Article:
COLLEGE STATION – Silvano Ocheya and Ahmed Elsayed, two Texas A&M University doctoral students in the soil and crop science department, have been selected as recipients in Monsanto’s Beachell-Borlaug International Scholars Program, according to the program director.
Dr. Ed Runge, Monsanto’s Beachell-Borlaug International Scholar Program director and judging panel chair, said the two join three previous Texas A&M recipients: Bhoja Basnet, now at the International Maize and Wheat Improvement Center in Mexico; Christopher Chick, who graduates this year; and B. K. Reddy, who is in his second year.
“Texas A&M is the only U.S. land grant university with five MBBI Scholars,” Runge said. “Kansas State and Cornell University each have four scholars. I am pleased that having five scholars is recognition of the quality of our professors and their students.”
Dr. David Baltensperger, Texas A&M soil and crop sciences department head, said, “We continue to see huge benefits from this program. This is a clear win for matching some of the best potential students in the world with some of the world’s leading researchers to help us prepare the next generation of leaders.”
“The judging panel is composed of seven world-famous scientists and an ex-officio non-voting member from Monsanto,” Runge said. “Scholar selection is due to their competitiveness. In the first five years, 64 scholars have been selected from 314 applications representing 25 countries.”
Monsanto established the prestigious, competitive fellowship to train scholars capable of becoming agricultural leaders by studying the most advanced breeding technologies available to address global challenges in rice and wheat production, he said. The company provided $10 million for the first five years and recently added $3 million for three more years.
“This is an outright gift from Monsanto and occurred because of discussions with Dr. Norman Borlaug that wheat and rice production was going up at a rate less than population growth,” Runge said. “The students sign a pledge that they will work in the public sector upon graduation, so Monsanto does not expect to hire the graduates from the program.”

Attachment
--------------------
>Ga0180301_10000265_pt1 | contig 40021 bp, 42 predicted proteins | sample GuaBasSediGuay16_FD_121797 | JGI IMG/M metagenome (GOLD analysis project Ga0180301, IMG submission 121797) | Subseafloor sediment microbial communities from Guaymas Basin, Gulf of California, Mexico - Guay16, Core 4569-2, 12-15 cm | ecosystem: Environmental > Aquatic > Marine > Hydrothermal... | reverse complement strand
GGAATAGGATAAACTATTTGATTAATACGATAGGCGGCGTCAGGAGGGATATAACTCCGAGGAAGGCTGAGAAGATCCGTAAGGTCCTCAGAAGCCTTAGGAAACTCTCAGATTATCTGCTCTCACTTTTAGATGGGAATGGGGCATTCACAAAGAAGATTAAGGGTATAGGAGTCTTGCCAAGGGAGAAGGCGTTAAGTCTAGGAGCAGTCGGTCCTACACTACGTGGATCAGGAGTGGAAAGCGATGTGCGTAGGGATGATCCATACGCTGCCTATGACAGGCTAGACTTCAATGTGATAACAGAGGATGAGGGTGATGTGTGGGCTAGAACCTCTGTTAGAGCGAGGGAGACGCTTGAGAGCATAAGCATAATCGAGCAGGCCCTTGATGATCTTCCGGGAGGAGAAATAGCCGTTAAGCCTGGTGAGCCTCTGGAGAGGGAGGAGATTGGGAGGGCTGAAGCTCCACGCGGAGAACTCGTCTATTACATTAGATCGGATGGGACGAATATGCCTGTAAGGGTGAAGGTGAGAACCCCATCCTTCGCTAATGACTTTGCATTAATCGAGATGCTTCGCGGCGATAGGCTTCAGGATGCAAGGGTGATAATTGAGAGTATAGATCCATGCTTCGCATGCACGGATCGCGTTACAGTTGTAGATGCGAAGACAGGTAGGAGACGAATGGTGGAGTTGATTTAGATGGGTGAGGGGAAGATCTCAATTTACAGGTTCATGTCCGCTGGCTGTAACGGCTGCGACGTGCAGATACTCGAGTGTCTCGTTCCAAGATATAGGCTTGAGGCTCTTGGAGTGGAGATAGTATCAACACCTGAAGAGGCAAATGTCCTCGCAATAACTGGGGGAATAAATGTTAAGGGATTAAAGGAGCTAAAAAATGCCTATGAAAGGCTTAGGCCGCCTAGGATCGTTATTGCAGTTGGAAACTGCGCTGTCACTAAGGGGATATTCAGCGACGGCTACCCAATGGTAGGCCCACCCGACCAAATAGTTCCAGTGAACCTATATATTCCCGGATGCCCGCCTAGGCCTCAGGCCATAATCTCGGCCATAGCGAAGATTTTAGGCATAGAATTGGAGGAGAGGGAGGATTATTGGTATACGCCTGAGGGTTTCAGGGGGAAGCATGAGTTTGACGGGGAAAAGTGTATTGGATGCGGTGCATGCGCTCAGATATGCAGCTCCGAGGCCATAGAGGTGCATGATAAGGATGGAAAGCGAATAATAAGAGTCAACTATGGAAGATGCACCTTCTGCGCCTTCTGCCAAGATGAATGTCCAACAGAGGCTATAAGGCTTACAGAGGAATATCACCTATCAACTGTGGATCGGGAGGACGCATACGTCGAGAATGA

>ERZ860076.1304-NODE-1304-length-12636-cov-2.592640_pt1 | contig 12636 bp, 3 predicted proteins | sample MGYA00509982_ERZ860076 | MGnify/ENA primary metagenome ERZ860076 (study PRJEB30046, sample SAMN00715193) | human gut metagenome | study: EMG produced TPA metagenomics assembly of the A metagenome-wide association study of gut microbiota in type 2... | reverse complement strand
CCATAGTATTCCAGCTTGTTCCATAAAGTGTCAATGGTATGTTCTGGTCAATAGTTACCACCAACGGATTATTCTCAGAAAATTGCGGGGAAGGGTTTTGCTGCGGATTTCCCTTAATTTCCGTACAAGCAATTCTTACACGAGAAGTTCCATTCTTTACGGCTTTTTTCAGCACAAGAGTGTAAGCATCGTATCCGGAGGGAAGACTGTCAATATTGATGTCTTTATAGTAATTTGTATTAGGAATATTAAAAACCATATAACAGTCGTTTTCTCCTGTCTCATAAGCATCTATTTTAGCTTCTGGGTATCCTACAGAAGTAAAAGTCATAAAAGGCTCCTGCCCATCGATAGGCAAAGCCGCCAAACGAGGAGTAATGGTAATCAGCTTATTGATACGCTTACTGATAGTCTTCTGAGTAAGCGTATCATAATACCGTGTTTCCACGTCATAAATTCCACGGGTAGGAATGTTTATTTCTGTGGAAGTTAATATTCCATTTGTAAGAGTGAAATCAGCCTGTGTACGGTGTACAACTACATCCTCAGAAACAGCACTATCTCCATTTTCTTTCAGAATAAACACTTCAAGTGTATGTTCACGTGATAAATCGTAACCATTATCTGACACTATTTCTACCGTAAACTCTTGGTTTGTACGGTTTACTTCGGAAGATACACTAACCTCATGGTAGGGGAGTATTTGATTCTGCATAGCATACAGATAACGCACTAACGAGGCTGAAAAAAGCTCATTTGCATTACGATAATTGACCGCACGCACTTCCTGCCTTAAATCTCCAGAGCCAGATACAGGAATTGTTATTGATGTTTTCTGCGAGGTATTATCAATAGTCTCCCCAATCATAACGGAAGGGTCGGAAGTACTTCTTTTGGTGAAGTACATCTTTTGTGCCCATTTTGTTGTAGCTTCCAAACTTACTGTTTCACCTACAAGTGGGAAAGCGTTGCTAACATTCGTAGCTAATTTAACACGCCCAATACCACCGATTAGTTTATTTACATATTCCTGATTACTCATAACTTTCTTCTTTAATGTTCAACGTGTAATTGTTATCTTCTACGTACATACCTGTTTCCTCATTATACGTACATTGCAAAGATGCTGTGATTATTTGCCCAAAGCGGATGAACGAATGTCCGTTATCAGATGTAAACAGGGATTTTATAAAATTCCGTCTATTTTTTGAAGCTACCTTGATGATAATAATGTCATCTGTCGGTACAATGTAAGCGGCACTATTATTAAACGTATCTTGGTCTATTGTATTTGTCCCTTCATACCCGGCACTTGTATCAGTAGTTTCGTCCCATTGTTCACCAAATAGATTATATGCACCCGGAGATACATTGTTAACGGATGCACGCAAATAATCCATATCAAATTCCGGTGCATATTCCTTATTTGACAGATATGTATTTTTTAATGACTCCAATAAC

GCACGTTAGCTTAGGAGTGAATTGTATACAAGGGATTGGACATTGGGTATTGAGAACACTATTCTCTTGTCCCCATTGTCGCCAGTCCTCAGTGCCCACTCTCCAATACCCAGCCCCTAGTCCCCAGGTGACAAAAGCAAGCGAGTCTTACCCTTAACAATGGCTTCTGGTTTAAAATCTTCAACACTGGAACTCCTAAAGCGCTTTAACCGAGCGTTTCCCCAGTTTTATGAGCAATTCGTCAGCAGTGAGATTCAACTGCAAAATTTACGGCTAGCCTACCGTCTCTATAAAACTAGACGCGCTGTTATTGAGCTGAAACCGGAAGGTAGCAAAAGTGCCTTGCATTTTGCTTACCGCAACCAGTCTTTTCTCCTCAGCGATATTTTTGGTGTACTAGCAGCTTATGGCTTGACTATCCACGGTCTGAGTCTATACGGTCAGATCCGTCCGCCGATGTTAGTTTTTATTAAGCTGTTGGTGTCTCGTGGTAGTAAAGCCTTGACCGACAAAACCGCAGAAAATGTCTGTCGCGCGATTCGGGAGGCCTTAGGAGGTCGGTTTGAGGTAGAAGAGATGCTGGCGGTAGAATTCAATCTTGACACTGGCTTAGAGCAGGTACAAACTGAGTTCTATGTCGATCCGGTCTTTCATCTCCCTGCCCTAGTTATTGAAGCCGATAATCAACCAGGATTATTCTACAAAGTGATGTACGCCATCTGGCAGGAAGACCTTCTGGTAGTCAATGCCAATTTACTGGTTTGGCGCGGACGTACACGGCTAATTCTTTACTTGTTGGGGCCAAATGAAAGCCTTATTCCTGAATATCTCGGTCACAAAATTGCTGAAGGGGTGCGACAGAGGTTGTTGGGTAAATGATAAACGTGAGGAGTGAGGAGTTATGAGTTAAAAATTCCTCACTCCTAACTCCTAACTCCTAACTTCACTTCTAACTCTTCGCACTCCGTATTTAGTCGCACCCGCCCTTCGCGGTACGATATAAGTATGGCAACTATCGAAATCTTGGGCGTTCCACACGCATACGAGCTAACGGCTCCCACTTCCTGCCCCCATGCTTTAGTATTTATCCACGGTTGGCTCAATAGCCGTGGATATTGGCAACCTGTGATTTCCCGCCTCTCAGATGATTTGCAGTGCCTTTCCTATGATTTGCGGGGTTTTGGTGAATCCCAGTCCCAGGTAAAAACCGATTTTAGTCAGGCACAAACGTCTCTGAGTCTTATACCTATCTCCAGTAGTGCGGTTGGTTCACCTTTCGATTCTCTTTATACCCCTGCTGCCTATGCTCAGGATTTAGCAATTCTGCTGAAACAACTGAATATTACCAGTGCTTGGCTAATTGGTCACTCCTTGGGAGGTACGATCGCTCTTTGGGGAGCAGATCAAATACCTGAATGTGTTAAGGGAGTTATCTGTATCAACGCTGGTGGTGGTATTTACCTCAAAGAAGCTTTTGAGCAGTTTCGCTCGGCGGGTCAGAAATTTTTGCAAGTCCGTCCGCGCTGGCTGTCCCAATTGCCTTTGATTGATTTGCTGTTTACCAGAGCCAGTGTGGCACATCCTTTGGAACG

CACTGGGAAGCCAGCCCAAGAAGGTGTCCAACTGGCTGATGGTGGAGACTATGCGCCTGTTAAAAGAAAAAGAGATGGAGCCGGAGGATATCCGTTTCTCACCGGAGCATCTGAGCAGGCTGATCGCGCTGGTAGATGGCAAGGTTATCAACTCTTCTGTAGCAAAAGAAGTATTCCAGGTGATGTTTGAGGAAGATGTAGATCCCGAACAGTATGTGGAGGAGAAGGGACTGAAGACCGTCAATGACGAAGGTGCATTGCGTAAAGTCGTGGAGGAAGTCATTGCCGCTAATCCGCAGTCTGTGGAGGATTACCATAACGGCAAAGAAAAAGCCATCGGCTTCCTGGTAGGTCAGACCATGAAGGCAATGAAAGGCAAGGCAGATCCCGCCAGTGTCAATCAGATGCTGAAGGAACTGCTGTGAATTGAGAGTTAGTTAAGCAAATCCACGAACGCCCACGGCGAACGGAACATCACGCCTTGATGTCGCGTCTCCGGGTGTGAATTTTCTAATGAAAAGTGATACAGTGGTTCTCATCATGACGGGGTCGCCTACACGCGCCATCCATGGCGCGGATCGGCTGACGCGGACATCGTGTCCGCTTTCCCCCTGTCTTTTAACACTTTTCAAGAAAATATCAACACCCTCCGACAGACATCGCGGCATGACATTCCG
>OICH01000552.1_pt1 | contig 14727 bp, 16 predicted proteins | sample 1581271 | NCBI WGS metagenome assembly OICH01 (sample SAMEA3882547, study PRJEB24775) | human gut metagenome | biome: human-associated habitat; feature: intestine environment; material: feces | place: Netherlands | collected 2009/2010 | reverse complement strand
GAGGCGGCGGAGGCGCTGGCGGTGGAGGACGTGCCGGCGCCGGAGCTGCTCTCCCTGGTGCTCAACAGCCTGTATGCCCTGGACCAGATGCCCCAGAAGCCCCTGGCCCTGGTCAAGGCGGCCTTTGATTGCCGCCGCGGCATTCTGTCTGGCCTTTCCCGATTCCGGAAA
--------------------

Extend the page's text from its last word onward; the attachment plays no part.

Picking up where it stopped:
Each recipient must focus on a critical genetic constraint affecting rice or wheat production, particularly in a developing country, and be paired with a university professor, he said. This year 65 applications were reviewed and 12 were selected for funding.
The doctoral program includes experiential learning in both developed and developing countries, he said. For this program, only Australia, Canada, Europe and the U.S. are considered developed countries. The students must identify and do part of their doctoral study in one of these countries and in another developing country.
Ocheya’s doctoral study selected for funding by the program will receive $180,000 and Elsayed will receive $110,000. Previously, Basnet received $180,574, Chick received $136,000 and Reddy received $127,888, Runge said.
“We are very proud of our faculty members who have been selected to advise these students and the benefit of this program to world food security,” Baltensperger said.
Ocheya is a doctoral student of Dr. Shuyu Liu, Texas A&M AgriLife Research small grains geneticist in Amarillo, and Dr. Amir Ibrahim, AgriLife Research small grains breeding program leader in College Station.
His study is to identify single nucleotide polymorphic markers for drought tolerance and to develop spring wheat germplasm using marker-assisted breeding.
“Ocheya’s research under the scholarship will be in collaboration with the Kenya Agricultural Research Institute, the International Maize and Wheat Improvement Center in Mexico or CIMMYT and others in AgriLife Research,” Liu said. “This will advance Ocheya’s knowledge and experience in wheat breeding.”
Elsayed is a doctoral student of Dr. Dirk Hays, Texas A&M associate professor of cereal grain developmental genetics, and Ibrahim. His study will focus on identifying genetic loci in wheat that regulate the plant’s ability to keep its spike temperatures cooler during heat and drought stress.
In particular, he will focus on defining the role that high wax content on the spike glumes plays in the process of spike cooling and its role in improving wheat yield and yield stability during heat and drought stress, Hays said.
“The study is a collaboration among scientists at Texas A&M University, CIMMYT, the International Center for Agriculture in Dry Areas in North Africa, and the Agricultural Research Center in Giza, Egypt,” Hays said.
“This prestigious scholarship is given on the merits of not only the advisers and their associated programs, but also of the student,” Ibrahim said. “These students are capable of becoming leaders in their agricultural institutions in the U.S. or their home countries. They are conducting cutting-edge research, which will have implications on the global community where wheat production needs to keep up with population growth.”
The 2012 and 2013 successful student applicants will attend a leadership course for three days preceding the World Food Prize Ceremony in Des Moines, Iowa from Oct. 19-25. They are provided the opportunity to interact with the World Food Prize Laureates and many scientists, as well as the other students during the event.
For more information on Monsanto’s Beachell-Borlaug International Scholars Program, go to www.monsanto.com/mbbischolars.